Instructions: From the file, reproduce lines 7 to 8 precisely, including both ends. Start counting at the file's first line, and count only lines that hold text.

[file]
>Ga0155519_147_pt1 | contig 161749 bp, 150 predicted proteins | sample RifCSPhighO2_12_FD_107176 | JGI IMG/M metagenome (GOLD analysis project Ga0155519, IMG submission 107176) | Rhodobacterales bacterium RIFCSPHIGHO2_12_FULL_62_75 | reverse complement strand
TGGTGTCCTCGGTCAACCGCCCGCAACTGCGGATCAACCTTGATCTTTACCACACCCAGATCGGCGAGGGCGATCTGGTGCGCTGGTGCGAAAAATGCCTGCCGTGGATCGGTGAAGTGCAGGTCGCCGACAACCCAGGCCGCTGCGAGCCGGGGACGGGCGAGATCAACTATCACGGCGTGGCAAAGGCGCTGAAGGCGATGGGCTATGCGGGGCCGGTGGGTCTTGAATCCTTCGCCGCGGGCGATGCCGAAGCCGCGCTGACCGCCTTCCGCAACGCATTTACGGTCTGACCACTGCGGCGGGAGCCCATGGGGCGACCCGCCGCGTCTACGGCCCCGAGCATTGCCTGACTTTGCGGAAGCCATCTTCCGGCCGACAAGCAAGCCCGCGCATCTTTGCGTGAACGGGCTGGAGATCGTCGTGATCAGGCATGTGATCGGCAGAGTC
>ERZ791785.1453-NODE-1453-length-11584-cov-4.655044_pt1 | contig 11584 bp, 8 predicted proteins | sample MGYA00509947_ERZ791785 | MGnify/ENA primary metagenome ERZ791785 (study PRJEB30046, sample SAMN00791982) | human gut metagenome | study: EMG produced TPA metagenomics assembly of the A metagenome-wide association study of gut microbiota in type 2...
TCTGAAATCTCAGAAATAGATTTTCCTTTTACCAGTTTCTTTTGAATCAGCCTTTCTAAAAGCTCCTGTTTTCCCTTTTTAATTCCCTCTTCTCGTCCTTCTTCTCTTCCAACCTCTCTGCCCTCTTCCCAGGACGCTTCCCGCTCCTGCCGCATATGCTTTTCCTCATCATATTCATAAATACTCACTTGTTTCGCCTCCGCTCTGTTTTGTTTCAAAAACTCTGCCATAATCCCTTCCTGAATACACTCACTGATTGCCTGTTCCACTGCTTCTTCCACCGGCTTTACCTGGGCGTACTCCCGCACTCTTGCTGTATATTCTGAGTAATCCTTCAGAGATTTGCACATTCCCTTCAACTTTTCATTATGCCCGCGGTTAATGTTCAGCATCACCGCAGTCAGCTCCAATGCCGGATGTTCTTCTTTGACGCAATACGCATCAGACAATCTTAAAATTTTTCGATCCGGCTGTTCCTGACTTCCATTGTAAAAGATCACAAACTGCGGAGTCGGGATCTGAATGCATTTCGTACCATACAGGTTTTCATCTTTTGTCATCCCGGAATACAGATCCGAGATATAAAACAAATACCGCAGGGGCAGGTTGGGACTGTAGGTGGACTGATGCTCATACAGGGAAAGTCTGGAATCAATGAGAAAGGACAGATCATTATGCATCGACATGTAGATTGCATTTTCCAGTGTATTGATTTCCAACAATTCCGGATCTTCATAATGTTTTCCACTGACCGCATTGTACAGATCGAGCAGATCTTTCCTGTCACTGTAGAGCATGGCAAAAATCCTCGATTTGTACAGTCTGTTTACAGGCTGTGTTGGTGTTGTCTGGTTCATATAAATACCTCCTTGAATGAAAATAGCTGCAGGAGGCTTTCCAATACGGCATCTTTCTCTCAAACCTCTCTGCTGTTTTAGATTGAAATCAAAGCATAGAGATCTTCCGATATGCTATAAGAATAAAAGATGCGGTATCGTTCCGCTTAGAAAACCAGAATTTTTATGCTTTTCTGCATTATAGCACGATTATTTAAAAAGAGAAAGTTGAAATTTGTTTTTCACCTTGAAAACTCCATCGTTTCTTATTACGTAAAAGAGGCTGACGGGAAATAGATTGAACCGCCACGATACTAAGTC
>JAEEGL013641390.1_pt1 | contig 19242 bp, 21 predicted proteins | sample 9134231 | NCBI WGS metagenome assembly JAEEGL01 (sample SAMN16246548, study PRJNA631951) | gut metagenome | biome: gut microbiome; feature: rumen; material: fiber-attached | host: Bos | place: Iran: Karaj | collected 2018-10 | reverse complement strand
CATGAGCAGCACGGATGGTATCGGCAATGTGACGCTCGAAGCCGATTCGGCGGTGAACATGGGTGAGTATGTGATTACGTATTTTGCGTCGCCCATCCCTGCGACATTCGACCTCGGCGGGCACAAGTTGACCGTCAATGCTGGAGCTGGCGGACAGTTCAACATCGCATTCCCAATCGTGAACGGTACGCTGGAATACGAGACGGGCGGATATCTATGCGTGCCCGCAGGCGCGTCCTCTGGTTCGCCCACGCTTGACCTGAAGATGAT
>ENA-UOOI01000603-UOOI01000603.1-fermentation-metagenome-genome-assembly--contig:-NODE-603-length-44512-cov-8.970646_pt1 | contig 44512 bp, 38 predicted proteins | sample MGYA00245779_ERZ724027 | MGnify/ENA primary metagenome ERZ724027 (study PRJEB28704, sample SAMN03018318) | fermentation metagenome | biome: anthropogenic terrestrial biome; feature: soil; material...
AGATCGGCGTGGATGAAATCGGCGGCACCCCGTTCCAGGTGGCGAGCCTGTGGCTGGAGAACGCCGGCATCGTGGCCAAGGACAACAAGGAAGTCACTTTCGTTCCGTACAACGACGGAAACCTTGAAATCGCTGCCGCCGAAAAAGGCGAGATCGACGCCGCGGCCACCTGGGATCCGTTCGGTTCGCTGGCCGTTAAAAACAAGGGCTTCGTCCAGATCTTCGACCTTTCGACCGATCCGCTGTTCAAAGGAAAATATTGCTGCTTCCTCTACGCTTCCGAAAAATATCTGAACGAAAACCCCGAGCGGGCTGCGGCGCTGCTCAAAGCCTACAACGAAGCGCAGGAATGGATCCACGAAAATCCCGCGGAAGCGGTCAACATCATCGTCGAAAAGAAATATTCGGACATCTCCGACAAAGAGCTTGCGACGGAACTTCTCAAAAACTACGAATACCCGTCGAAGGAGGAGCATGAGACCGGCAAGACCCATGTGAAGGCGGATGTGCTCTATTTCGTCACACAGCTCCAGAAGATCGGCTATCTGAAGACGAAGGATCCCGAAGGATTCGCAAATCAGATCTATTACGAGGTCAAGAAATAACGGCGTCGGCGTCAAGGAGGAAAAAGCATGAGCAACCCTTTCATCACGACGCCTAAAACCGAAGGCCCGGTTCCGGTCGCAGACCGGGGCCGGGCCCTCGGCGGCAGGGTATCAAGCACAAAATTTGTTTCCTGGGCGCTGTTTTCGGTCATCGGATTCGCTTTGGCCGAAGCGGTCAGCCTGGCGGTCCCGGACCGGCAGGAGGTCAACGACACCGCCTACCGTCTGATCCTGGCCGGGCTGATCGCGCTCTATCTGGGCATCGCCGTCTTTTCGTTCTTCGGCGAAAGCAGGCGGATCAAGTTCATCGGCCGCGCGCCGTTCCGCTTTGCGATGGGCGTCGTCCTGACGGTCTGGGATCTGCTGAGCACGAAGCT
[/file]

>ENA-UOOI01000603-UOOI01000603.1-fermentation-metagenome-genome-assembly--contig:-NODE-603-length-44512-cov-8.970646_pt1 | contig 44512 bp, 38 predicted proteins | sample MGYA00245779_ERZ724027 | MGnify/ENA primary metagenome ERZ724027 (study PRJEB28704, sample SAMN03018318) | fermentation metagenome | biome: anthropogenic terrestrial biome; feature: soil; material...
AGATCGGCGTGGATGAAATCGGCGGCACCCCGTTCCAGGTGGCGAGCCTGTGGCTGGAGAACGCCGGCATCGTGGCCAAGGACAACAAGGAAGTCACTTTCGTTCCGTACAACGACGGAAACCTTGAAATCGCTGCCGCCGAAAAAGGCGAGATCGACGCCGCGGCCACCTGGGATCCGTTCGGTTCGCTGGCCGTTAAAAACAAGGGCTTCGTCCAGATCTTCGACCTTTCGACCGATCCGCTGTTCAAAGGAAAATATTGCTGCTTCCTCTACGCTTCCGAAAAATATCTGAACGAAAACCCCGAGCGGGCTGCGGCGCTGCTCAAAGCCTACAACGAAGCGCAGGAATGGATCCACGAAAATCCCGCGGAAGCGGTCAACATCATCGTCGAAAAGAAATATTCGGACATCTCCGACAAAGAGCTTGCGACGGAACTTCTCAAAAACTACGAATACCCGTCGAAGGAGGAGCATGAGACCGGCAAGACCCATGTGAAGGCGGATGTGCTCTATTTCGTCACACAGCTCCAGAAGATCGGCTATCTGAAGACGAAGGATCCCGAAGGATTCGCAAATCAGATCTATTACGAGGTCAAGAAATAACGGCGTCGGCGTCAAGGAGGAAAAAGCATGAGCAACCCTTTCATCACGACGCCTAAAACCGAAGGCCCGGTTCCGGTCGCAGACCGGGGCCGGGCCCTCGGCGGCAGGGTATCAAGCACAAAATTTGTTTCCTGGGCGCTGTTTTCGGTCATCGGATTCGCTTTGGCCGAAGCGGTCAGCCTGGCGGTCCCGGACCGGCAGGAGGTCAACGACACCGCCTACCGTCTGATCCTGGCCGGGCTGATCGCGCTCTATCTGGGCATCGCCGTCTTTTCGTTCTTCGGCGAAAGCAGGCGGATCAAGTTCATCGGCCGCGCGCCGTTCCGCTTTGCGATGGGCGTCGTCCTGACGGTCTGGGATCTGCTGAGCACGAAGCT